In section: Prayers and Reflections
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Week 3 - Pilgrimage of Justice through the Beatitudes of Matthew (5:3-12)

Reflection for the Seven Weeks for Water 2016 - Week 3

By Ani Ghazaryan Drissi*

“Blessed are those who hunger and thirst for righteousness..." 
(Matthew 5:6a)

The justice and righteousness of the fourth beatitude are presented by Jesus in the Gospel of Matthew as a necessity. This justice is the way to happiness promised by the fourth beatitude: “Blessed are those who hunger and thirst for righteousness, for they will be filled” (Matthew 5:6). Only those who hunger and thirst for divine justice will be satisfied and filled with happiness. However, for centuries, a major question arises over the meaning of this justice: what is the justice that Matthew presents? Why, contrary to the evangelist Luke who presents a physical hunger and thirst (Luke 6:21), does Matthew emphasize the need to suffer hunger and thirst for righteousness? What kind of justice does the first Gospel present?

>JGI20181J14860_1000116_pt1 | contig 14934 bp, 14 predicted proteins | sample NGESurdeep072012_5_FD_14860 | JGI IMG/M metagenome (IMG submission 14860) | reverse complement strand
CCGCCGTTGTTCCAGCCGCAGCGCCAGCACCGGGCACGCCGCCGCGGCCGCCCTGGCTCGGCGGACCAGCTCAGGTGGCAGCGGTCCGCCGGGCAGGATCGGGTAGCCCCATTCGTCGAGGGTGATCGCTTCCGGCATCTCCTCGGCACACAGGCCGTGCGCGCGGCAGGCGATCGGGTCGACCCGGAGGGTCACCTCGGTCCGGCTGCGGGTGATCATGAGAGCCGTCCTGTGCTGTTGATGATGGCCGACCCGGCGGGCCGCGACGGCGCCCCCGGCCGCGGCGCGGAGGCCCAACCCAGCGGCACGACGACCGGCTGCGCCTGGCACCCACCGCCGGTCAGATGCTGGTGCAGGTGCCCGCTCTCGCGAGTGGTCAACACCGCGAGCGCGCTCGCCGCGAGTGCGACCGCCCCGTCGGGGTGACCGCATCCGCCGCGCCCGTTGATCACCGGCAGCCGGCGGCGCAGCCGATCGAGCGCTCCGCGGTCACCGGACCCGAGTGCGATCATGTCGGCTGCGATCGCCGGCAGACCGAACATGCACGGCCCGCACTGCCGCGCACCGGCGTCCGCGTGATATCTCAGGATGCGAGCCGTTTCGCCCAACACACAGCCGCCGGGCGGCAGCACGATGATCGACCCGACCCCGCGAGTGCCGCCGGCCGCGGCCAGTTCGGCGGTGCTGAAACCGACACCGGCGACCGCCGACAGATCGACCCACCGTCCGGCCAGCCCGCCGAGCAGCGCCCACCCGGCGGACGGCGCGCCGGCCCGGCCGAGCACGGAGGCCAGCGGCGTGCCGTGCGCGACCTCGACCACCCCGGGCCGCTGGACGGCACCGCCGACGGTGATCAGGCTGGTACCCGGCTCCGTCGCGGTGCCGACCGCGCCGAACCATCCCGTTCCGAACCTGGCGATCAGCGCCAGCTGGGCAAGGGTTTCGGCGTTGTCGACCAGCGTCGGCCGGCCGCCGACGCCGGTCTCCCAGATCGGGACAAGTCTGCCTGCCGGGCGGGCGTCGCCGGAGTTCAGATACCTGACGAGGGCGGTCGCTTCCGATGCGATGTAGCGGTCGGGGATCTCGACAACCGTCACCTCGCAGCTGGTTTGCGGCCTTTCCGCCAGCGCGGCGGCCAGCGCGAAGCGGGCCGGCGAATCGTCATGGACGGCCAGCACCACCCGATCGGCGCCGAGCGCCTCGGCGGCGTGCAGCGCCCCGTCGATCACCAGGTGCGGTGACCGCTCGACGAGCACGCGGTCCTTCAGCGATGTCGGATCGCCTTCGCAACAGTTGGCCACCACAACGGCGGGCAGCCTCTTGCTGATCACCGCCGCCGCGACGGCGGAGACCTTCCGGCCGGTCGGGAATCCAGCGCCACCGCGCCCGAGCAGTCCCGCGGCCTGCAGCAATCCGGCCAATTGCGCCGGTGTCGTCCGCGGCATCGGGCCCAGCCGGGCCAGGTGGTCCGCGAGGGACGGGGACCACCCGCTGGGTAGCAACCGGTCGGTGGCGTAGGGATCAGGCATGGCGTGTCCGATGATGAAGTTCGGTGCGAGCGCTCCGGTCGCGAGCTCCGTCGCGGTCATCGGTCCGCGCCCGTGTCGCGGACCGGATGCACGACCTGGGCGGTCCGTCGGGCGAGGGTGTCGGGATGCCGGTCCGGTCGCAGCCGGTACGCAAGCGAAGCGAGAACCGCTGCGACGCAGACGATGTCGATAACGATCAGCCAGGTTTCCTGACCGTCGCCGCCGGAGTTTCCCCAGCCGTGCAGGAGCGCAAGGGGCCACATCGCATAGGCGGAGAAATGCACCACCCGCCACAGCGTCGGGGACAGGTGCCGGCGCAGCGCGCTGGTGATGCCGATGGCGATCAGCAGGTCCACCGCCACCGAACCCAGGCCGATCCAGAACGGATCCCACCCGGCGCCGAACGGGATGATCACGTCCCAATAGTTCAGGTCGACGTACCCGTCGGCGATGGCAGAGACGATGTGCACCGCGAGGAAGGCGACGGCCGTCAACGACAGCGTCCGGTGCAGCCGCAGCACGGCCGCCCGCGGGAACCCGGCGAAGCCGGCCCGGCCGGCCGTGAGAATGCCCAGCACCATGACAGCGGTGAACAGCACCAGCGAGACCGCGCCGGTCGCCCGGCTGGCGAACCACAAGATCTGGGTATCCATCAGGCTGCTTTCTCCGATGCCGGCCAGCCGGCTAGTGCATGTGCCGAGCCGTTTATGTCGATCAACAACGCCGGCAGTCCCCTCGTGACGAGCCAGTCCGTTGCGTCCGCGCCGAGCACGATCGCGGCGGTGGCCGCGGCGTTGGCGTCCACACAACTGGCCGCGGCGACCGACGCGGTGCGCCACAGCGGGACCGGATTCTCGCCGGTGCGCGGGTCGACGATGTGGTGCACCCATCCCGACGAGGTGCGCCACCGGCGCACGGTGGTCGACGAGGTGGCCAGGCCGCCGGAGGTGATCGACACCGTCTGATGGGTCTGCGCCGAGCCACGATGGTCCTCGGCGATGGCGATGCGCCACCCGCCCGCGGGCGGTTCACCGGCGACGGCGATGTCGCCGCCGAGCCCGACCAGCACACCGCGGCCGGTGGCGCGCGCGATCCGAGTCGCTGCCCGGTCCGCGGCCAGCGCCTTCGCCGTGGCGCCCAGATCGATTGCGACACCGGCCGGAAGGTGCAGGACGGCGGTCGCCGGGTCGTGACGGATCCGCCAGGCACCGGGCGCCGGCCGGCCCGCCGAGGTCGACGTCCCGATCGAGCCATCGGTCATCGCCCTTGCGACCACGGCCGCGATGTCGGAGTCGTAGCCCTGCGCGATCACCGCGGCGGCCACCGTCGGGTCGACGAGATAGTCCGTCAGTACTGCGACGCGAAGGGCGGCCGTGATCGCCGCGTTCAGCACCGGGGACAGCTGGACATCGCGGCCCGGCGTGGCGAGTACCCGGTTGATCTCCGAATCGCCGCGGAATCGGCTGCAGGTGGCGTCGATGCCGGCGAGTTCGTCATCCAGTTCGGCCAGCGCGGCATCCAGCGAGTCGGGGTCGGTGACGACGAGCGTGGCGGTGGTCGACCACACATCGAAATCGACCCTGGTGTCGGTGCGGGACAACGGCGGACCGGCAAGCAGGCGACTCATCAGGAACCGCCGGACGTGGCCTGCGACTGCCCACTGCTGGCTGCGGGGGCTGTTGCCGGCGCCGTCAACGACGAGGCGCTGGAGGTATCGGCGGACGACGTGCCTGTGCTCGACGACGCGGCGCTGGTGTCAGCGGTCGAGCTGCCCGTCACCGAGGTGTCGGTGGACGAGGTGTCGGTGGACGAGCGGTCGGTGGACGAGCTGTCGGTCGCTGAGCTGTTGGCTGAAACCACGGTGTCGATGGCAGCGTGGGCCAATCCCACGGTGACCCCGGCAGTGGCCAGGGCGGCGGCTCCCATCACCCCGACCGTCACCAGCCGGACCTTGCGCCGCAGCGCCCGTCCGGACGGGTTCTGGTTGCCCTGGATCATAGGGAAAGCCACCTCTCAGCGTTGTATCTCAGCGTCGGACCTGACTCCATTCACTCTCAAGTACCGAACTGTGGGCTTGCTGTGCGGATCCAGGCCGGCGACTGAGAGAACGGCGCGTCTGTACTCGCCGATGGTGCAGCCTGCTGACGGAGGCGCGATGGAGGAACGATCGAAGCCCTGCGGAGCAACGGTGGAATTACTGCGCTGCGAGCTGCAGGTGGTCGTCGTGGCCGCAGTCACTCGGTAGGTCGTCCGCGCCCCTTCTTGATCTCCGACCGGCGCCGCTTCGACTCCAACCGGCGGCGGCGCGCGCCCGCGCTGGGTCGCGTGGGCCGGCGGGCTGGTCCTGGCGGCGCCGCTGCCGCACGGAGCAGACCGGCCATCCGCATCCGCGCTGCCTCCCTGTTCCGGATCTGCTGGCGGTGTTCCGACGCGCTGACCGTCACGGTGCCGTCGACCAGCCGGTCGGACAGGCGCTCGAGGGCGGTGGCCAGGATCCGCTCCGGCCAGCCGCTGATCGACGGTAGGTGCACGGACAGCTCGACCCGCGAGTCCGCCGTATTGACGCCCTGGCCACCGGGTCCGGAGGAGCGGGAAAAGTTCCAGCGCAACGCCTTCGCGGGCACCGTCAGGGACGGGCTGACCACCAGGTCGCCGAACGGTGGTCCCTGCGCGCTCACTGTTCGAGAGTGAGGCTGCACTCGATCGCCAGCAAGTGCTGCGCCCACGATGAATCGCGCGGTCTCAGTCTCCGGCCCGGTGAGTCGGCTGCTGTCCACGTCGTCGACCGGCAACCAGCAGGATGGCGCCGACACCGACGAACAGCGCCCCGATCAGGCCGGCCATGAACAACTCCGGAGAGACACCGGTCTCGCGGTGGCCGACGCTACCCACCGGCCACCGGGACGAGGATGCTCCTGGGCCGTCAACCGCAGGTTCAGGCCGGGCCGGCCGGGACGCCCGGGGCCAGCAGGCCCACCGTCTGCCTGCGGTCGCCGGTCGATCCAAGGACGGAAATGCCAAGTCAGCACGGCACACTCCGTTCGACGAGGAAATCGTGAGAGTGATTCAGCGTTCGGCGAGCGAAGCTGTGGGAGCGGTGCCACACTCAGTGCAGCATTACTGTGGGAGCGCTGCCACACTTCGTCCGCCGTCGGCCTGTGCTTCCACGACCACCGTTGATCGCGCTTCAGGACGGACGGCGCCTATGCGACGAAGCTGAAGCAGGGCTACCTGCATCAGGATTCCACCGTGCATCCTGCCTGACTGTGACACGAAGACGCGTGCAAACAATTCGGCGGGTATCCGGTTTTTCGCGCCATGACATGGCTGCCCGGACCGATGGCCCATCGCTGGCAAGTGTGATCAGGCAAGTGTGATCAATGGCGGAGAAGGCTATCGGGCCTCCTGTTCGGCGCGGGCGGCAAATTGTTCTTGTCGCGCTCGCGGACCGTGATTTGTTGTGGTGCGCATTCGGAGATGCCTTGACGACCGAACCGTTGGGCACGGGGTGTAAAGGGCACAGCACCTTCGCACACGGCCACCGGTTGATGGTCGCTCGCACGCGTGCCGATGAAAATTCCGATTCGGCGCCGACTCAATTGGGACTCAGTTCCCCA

Justice (δικαιοσύνη) in the Gospel of Matthew does not refer to the right due to each or, as in the Epistles of Paul, where the believer receives the justice from God for free. For Matthew, as in Jewish writings, justice is a commitment: a loyalty, a life adjusted to the desire of a God to which the believer decides to be close (see Matthew 3:15; 5:20; 6: 1.33; 21:32). Justice is a key word for Matthew; it refers to all that is related to the will of God according to Scripture, either in relations with others (Matthew 5:20) or the right attitude toward God (Matthew 6:1). Longing for justice is as much to commit to the divine will by a life of fidelity as waiting impatiently to come into the Kingdom of God (Matthew 6:10).

Justice in the first Gospel is faithfulness to God. The hunger and thirst for justice are hunger and thirst for a world where biblical values are important, a world that lives in the spirit of the beatitudes. Every human being has need of divine justice. The need for justice is even more emphasized among the poor, the oppressed, and the bereaved.

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